The use of propofol target-controlled sedation in emergency department procedural sedation

Burton, Fiona Marie (2023) The use of propofol target-controlled sedation in emergency department procedural sedation. MD thesis, University of Glasgow.

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Procedural sedation (PS) is commonly required in the Emergency Department (ED). Propofol is a drug commonly used for this. It is administered as an intravenous bolus and adverse events can occur. Target-controlled infusion (TCI) is another way of administering Propofol and may produce less adverse events as the concentration is targeted to be within the therapeutic window. TCI is not currently used in the ED. I assessed the feasibility of running an RCT comparing Propofol TCI vs bolus administration in the ED.


I assessed feasibility of a future RCT by; conducting a survey to describe current local PS practice, a time to set up TCI study, a systematic review of rate of adverse events for Propofol TCI vs bolus in PS and a multicentre single arm feasibility study on Propofol TCI in ED sedation.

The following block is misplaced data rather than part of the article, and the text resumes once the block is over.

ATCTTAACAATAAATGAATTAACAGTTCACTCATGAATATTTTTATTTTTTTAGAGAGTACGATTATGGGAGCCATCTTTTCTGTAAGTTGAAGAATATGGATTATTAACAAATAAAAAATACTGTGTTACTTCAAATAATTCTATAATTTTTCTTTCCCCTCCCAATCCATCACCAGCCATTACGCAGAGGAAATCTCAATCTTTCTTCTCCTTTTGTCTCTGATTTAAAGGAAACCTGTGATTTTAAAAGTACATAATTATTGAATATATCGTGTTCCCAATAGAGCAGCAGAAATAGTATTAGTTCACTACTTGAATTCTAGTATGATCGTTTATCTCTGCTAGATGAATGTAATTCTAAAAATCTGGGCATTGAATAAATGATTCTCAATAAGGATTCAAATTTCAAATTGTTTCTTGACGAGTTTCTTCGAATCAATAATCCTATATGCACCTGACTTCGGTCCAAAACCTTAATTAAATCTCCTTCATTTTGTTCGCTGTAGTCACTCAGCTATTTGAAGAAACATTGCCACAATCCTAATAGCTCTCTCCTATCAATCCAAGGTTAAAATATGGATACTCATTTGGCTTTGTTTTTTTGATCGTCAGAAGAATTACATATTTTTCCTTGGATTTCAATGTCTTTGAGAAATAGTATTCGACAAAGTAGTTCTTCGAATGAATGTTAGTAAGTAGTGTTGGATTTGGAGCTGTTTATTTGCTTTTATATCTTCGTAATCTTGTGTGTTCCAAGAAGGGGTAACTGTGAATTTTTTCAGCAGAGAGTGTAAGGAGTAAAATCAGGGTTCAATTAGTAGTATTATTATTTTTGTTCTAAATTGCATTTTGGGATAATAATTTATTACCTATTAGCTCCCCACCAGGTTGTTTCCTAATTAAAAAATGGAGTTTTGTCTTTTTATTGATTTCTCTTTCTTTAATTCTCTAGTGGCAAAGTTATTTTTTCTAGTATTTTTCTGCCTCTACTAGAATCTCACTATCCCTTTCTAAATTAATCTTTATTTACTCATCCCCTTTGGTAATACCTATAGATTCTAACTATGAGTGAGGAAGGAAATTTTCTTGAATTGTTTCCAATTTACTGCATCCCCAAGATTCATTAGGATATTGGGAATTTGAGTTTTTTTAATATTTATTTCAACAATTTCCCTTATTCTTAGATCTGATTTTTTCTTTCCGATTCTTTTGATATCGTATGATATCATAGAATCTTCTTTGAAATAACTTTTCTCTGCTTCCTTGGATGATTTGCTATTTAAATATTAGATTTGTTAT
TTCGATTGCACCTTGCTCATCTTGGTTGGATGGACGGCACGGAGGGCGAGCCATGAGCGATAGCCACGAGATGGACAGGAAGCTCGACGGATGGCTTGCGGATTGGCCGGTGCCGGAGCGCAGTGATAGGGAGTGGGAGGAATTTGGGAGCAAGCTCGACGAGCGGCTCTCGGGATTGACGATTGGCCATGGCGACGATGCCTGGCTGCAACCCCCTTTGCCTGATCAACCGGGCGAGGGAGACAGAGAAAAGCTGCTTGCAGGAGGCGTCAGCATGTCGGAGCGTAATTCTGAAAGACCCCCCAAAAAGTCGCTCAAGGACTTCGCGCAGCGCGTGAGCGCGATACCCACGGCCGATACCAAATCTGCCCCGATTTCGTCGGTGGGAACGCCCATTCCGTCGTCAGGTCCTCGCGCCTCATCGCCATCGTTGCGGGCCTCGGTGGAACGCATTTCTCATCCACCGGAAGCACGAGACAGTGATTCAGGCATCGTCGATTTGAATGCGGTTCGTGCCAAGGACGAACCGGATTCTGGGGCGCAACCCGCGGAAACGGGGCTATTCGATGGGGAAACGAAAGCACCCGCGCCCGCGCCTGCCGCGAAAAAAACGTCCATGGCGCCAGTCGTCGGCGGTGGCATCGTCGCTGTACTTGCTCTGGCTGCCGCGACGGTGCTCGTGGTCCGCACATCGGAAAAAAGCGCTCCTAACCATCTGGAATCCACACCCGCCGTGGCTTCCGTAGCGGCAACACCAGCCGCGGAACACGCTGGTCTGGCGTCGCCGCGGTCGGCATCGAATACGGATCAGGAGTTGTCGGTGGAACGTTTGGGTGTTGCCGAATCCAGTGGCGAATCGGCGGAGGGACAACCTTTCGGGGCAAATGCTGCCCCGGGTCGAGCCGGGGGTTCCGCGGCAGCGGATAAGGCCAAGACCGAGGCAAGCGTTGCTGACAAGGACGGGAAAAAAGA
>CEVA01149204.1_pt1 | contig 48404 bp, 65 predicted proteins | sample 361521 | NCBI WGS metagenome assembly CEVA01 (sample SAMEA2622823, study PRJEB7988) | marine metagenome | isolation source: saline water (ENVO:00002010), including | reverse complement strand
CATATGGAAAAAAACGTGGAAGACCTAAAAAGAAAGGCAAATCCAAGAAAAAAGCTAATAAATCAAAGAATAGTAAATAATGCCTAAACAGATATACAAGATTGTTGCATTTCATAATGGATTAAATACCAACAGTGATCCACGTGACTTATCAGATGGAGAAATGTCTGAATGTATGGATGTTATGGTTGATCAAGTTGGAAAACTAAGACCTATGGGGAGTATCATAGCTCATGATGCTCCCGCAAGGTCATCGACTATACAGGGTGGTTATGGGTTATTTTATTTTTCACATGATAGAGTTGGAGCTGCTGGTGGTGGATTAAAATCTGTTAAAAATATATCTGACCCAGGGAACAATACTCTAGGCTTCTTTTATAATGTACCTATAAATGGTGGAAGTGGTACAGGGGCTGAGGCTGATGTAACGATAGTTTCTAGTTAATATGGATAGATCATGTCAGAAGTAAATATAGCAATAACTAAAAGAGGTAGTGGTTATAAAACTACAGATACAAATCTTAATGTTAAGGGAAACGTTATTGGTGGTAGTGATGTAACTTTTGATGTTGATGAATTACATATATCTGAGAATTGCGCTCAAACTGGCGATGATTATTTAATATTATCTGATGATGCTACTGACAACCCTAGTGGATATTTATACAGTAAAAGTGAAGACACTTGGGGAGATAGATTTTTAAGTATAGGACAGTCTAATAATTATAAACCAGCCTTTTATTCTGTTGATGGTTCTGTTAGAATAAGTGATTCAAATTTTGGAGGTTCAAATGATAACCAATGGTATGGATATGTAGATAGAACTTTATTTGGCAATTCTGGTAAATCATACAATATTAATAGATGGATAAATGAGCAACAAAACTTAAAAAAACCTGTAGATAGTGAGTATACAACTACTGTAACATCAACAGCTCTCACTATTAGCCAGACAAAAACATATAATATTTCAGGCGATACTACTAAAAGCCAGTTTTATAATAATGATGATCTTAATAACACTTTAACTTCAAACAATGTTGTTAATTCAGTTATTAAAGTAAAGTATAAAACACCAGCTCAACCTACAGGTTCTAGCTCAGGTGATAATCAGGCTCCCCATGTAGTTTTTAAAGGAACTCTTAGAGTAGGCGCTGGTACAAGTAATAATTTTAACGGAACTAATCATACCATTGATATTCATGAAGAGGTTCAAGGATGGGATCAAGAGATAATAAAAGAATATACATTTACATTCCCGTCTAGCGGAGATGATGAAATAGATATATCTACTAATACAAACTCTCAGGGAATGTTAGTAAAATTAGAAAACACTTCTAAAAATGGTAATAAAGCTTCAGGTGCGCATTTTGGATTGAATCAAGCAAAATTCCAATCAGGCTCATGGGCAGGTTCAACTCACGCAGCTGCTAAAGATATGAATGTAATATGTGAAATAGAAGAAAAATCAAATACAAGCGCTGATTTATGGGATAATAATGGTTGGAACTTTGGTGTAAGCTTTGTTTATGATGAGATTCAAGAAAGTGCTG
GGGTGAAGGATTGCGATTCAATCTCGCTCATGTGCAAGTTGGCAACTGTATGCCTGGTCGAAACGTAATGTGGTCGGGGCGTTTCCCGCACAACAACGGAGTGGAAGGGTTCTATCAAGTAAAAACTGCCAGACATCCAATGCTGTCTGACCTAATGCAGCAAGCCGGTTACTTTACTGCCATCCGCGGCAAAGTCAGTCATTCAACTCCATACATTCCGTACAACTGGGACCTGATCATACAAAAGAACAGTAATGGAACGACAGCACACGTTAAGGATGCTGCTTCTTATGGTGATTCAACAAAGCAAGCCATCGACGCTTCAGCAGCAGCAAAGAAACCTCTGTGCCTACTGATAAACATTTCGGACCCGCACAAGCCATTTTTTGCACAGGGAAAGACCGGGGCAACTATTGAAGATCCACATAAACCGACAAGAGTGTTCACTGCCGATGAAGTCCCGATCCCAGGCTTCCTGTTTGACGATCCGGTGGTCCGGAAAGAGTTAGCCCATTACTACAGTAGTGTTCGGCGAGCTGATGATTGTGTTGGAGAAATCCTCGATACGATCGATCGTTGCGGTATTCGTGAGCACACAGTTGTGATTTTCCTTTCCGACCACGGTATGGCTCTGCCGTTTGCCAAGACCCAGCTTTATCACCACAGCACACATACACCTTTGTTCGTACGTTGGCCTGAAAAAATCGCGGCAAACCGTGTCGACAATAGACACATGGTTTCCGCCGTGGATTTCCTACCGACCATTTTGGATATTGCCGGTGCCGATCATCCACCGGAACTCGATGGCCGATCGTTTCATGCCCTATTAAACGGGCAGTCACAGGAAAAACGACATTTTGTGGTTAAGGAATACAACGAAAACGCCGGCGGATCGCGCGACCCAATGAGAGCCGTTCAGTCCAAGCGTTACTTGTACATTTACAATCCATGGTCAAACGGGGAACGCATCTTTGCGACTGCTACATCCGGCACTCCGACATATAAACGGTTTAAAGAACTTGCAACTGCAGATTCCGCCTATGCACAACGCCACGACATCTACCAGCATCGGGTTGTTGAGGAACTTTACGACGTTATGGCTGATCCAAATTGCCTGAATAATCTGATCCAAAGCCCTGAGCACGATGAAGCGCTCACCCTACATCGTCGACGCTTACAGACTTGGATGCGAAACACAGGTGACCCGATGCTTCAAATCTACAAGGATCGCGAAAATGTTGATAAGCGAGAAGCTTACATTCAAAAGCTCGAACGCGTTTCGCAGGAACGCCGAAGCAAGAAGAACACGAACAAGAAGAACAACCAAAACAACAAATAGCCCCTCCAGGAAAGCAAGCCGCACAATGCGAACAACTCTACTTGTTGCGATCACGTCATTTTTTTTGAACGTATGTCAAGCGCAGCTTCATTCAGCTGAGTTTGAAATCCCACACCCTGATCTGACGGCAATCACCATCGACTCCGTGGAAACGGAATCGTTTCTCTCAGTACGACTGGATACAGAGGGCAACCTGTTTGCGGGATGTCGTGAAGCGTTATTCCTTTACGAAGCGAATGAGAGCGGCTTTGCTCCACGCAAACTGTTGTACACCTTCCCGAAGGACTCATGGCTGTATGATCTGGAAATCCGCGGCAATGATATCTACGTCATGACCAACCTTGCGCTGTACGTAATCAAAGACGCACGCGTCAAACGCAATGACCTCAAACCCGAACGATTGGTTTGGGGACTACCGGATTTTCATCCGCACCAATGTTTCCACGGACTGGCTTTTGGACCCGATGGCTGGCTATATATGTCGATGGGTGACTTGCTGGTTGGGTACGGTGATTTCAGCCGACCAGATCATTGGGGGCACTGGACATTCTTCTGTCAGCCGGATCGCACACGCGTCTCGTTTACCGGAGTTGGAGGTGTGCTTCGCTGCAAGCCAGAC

112 respondents completed the survey; most respondents experienced a complication during PS and 79% of respondents were comfortable using Propofol. The difference in median set up time of TCI vs bolus was 143 seconds, approximately half of what participants felt was acceptable. There is a paucity of studies involving TCI in the ED. Twenty-five patients were recruited to the study and results suggests a trend towards fewer respiratory and hypotensive events with Propofol TCI versus other methods of administration. No adverse events were recorded. TCI was deemed acceptable by patients and staff.


Although results indicate that an RCT to compare the incidence of adverse events in ED procedural sedation would be technically feasible, there may be more efficient approaches to achieving a safe change in practice.

Item Type: Thesis (MD)
Qualification Level: Doctoral
Subjects: R Medicine > R Medicine (General)
Colleges/Schools: College of Medical Veterinary and Life Sciences
Supervisor's Name: Sim, Professor Malcolm and Walters, Professor Matthew
Date of Award: 2023
Depositing User: Theses Team
Unique ID: glathesis:2023-83944
Copyright: Copyright of this thesis is held by the author.
Date Deposited: 15 Nov 2023 12:38
Last Modified: 15 Nov 2023 14:05
Thesis DOI: 10.5525/gla.thesis.83944
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